Removal of Trees Frustrates Covington Neighborhood
The removal of Bradford pear trees from Holman Avenue drew the ire of some members of the Peaselburg Neighborhood Association this week.
At the group's monthly meeting on Monday, City of Covington arborists Jason Roberts and Crystal Courtney explained that the urban forestry board applied for and received a $10,000 grant to remove and replace the pear trees on Holman, a process that is already underway.
Some neighbors were surprised to see the trees being removed.
"I feel personally that this project should have come to the neighborhood before the grant was applied for," said Sue Barnett, a member of the association."If eighty-seven trees are going down in ten blocks and then you are going to replace them with smaller trees, it's going to change the landscape of Holman for a long time."
Some residents asked if the project could be staggered so as not to be such an abrupt change.
Courtney said that the grant from the Commonwealth of Kentucky has to be used by June next year and that the purpose of the Holman project is to create a corridor that will provide an educational service to urban foresters from across the state.
"The trees can be staggered," she said, "but then there would not be a model corridor. The Division of Forestry will use this project in its program."
"Planning something of this magnitude, it's really going to change (the street)," Barnett said. "Some of these trees, there's nothing wrong with them."
But while nothing may appear to be wrong with the trees, Courtney and Roberts explained that the Bradford pear simply doesn't belong in the city. "They are all invasive," Courtney said.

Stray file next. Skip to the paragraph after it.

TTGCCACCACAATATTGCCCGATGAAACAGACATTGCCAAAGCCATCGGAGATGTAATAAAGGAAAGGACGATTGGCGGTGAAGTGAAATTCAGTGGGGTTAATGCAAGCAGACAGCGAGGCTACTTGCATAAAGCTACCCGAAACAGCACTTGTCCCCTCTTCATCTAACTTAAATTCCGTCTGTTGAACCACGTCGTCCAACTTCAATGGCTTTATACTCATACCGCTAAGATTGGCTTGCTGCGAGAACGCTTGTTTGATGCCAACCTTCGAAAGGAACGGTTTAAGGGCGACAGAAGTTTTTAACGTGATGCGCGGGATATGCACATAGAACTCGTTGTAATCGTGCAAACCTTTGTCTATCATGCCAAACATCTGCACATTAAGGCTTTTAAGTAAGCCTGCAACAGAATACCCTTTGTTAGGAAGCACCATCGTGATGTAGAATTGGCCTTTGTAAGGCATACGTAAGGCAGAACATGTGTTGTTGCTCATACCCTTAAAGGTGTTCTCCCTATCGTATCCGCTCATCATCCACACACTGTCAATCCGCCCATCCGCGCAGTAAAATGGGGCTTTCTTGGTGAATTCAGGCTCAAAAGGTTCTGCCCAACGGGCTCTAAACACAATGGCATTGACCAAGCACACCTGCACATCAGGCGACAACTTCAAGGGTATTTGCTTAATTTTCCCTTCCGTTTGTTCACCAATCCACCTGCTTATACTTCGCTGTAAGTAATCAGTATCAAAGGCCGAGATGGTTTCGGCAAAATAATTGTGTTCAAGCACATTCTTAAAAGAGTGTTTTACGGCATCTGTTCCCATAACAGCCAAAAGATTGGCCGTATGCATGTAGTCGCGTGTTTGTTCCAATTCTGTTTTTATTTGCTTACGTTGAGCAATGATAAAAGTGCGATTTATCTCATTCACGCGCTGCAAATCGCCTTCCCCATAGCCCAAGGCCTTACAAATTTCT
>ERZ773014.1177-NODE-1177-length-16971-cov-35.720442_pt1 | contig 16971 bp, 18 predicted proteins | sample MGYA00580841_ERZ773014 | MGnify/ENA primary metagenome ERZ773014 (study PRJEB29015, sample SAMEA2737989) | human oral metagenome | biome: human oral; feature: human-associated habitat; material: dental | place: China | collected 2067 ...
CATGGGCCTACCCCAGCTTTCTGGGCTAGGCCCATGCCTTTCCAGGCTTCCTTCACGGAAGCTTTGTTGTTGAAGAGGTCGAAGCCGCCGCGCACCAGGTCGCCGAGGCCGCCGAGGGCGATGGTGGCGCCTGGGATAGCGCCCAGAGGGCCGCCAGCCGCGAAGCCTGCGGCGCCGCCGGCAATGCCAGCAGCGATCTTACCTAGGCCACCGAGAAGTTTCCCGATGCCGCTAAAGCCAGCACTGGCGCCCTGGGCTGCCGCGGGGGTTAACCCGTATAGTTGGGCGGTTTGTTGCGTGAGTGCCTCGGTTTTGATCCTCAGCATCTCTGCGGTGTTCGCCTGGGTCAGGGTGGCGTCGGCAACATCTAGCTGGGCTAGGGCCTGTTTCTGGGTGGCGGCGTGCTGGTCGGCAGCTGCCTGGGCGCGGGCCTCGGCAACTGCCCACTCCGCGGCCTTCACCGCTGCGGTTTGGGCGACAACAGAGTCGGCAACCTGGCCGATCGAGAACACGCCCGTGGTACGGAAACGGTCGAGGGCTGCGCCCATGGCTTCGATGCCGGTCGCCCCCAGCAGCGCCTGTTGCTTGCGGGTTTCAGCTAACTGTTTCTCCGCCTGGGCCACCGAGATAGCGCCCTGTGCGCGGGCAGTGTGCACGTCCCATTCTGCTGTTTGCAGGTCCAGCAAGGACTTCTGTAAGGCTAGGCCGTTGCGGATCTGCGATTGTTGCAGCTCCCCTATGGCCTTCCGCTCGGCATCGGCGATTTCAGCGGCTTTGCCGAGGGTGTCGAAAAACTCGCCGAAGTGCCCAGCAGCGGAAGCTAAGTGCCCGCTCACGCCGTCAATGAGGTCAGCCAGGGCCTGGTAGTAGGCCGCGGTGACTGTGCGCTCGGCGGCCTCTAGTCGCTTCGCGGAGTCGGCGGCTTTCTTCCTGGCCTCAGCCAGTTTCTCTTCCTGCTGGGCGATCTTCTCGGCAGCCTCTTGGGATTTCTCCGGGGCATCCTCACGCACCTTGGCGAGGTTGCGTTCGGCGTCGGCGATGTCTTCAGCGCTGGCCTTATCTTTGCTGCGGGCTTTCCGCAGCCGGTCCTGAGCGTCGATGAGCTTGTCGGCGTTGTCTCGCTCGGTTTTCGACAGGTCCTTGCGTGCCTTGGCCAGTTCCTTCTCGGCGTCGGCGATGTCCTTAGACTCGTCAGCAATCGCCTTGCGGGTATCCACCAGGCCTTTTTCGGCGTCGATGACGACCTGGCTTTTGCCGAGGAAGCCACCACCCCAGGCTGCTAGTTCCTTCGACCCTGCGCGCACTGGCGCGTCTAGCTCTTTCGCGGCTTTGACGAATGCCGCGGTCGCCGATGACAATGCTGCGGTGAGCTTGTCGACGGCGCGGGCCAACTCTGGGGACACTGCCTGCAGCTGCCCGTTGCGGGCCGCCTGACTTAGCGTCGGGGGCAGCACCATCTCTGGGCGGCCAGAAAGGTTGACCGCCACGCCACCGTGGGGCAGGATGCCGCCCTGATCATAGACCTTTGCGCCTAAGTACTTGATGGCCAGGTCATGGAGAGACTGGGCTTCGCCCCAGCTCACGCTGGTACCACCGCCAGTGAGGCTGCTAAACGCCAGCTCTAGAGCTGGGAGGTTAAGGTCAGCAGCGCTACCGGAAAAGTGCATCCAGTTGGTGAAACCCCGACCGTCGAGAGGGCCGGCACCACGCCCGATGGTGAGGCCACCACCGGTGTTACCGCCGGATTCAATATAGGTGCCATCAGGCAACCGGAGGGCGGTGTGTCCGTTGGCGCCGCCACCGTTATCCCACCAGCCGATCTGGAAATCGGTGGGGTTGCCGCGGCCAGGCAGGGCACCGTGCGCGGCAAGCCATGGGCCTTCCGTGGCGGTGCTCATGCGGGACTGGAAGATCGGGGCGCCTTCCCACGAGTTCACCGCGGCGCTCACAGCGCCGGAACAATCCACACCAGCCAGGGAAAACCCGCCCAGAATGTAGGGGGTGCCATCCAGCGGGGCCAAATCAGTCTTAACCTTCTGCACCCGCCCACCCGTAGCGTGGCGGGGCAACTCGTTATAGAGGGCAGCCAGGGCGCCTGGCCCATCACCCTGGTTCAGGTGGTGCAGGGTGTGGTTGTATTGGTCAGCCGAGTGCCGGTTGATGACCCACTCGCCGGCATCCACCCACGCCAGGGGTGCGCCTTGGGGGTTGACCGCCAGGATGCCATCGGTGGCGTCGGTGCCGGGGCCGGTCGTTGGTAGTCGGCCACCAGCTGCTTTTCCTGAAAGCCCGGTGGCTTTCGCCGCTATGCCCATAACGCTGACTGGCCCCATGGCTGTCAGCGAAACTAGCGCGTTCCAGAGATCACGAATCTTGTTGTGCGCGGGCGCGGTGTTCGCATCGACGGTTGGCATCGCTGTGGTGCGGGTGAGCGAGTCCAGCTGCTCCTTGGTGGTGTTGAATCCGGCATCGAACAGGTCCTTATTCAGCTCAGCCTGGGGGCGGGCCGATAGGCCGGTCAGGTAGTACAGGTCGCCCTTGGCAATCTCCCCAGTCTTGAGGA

Thirty percent of Covington's "urban canopy" is the Bradford pear, an issue being addressed across the city.
"It wasn't supposed to be able to breed but it has cross-cultivated to become this beast of burden that has (taken over)," Courtney said.
At a meeting in September of the Ritte's East Neighborhood Association in Latonia, Roberts told those residents that the Bradford pear would be removed in that immediate area, too.
The trees in question drop berries on the sidewalks that often leave an unpleasant smell, and they also pose a danger, Roberts said.
"I've gotten calls in the middle of the night about Bradford pears falling and splitting," Roberts said. "We have a huge liability for the city to reduce that."
Regardless of the purpose of the tree removal, Peaselburg residents expressed disappointment over the lack of communication with them over the plans to remove the trees on multiple blocks of Holman Avenue south of Martin Luther King Boulevard.
"I know it's hindsight but there are a lot of people who would not have agreed with this," Barnett said.
The grant will pay for the new trees at $80 apiece while the City will pay for the removal of the Bradford pear trees. The new trees will be a variety as illustrated in the above photo.
Story & photos by Michael Monks, editor & publisher of The River City News